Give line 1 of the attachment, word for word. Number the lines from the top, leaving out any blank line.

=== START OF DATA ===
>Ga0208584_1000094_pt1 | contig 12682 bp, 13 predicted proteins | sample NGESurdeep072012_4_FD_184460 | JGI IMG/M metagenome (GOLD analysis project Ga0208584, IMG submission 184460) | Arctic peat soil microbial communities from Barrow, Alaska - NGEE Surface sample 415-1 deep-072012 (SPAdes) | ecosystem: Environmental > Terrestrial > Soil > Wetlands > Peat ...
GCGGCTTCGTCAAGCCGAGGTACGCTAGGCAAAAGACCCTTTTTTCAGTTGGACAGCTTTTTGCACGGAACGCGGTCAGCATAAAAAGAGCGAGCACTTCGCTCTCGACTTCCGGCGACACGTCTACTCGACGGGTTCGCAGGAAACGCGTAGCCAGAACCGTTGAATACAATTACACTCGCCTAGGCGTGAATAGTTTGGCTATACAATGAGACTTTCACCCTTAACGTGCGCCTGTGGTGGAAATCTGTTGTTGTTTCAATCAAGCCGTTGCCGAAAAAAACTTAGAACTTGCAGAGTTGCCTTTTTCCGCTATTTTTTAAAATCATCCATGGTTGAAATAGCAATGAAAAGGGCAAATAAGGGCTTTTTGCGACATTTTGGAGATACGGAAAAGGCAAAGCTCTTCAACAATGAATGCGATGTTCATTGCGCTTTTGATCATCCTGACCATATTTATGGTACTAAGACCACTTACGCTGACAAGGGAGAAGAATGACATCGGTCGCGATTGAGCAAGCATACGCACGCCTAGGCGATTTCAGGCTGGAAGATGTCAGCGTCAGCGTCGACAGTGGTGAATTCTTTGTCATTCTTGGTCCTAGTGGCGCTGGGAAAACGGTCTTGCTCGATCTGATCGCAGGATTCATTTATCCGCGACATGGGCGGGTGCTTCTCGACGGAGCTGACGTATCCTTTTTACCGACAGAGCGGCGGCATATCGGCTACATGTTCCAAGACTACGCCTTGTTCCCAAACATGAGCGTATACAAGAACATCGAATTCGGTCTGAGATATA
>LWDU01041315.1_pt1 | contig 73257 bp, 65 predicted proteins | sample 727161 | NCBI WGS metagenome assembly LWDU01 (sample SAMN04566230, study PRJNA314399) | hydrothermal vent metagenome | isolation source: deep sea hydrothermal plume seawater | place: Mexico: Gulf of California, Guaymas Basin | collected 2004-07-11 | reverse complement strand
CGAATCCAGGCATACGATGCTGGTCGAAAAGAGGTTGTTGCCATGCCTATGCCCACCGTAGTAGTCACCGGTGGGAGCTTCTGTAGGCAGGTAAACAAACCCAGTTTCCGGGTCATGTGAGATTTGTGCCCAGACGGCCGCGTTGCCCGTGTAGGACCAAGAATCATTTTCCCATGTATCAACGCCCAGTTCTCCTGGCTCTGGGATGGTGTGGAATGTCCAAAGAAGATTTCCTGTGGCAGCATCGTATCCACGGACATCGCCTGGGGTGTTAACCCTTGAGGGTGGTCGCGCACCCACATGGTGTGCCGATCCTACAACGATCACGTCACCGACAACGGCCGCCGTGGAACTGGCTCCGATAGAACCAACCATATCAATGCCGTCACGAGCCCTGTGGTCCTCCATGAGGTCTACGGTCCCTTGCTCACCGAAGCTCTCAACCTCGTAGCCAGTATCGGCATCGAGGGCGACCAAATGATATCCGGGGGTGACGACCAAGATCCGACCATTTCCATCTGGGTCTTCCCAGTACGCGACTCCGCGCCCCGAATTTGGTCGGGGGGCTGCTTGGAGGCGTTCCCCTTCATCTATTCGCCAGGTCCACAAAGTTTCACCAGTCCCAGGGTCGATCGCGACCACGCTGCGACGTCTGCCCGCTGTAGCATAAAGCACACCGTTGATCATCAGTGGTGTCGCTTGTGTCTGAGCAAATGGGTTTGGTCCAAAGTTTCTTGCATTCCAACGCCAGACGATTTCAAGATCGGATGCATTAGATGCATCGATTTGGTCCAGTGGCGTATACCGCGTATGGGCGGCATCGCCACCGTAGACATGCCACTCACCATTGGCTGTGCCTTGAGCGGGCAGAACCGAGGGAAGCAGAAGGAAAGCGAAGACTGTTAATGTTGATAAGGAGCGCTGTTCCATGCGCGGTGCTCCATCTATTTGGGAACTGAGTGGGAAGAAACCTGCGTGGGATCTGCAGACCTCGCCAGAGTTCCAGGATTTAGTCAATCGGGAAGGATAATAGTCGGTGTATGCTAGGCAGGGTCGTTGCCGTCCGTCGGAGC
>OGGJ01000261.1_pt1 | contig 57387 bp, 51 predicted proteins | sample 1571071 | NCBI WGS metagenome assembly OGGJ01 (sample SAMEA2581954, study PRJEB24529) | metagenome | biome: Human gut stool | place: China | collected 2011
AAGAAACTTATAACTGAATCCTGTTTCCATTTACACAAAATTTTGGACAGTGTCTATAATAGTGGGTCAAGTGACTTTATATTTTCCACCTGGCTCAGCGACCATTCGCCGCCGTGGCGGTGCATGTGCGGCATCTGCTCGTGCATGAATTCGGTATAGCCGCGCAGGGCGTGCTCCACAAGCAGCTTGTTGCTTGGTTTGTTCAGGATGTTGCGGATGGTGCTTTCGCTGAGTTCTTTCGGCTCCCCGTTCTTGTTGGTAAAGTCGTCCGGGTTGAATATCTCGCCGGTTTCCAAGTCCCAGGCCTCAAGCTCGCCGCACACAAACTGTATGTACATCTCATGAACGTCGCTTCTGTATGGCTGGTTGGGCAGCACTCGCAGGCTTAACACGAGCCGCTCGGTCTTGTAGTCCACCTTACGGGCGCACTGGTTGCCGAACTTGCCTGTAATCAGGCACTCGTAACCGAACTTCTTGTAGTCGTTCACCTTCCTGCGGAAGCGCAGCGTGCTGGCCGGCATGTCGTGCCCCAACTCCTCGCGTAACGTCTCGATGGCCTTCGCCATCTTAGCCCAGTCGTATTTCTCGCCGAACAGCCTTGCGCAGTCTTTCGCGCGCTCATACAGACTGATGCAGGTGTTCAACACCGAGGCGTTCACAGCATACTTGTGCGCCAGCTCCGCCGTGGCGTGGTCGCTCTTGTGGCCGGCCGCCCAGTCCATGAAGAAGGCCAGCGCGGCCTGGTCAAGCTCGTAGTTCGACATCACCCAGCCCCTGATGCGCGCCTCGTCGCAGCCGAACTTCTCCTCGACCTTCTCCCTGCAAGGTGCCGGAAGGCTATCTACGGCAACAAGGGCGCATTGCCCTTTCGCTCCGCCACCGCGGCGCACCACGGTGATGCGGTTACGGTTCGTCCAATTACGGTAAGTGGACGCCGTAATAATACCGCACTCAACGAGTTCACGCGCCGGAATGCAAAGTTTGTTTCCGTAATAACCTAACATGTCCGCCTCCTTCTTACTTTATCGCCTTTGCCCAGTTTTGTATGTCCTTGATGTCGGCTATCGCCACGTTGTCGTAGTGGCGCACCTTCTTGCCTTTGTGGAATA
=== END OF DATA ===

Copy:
>Ga0208584_1000094_pt1 | contig 12682 bp, 13 predicted proteins | sample NGESurdeep072012_4_FD_184460 | JGI IMG/M metagenome (GOLD analysis project Ga0208584, IMG submission 184460) | Arctic peat soil microbial communities from Barrow, Alaska - NGEE Surface sample 415-1 deep-072012 (SPAdes) | ecosystem: Environmental > Terrestrial > Soil > Wetlands > Peat ...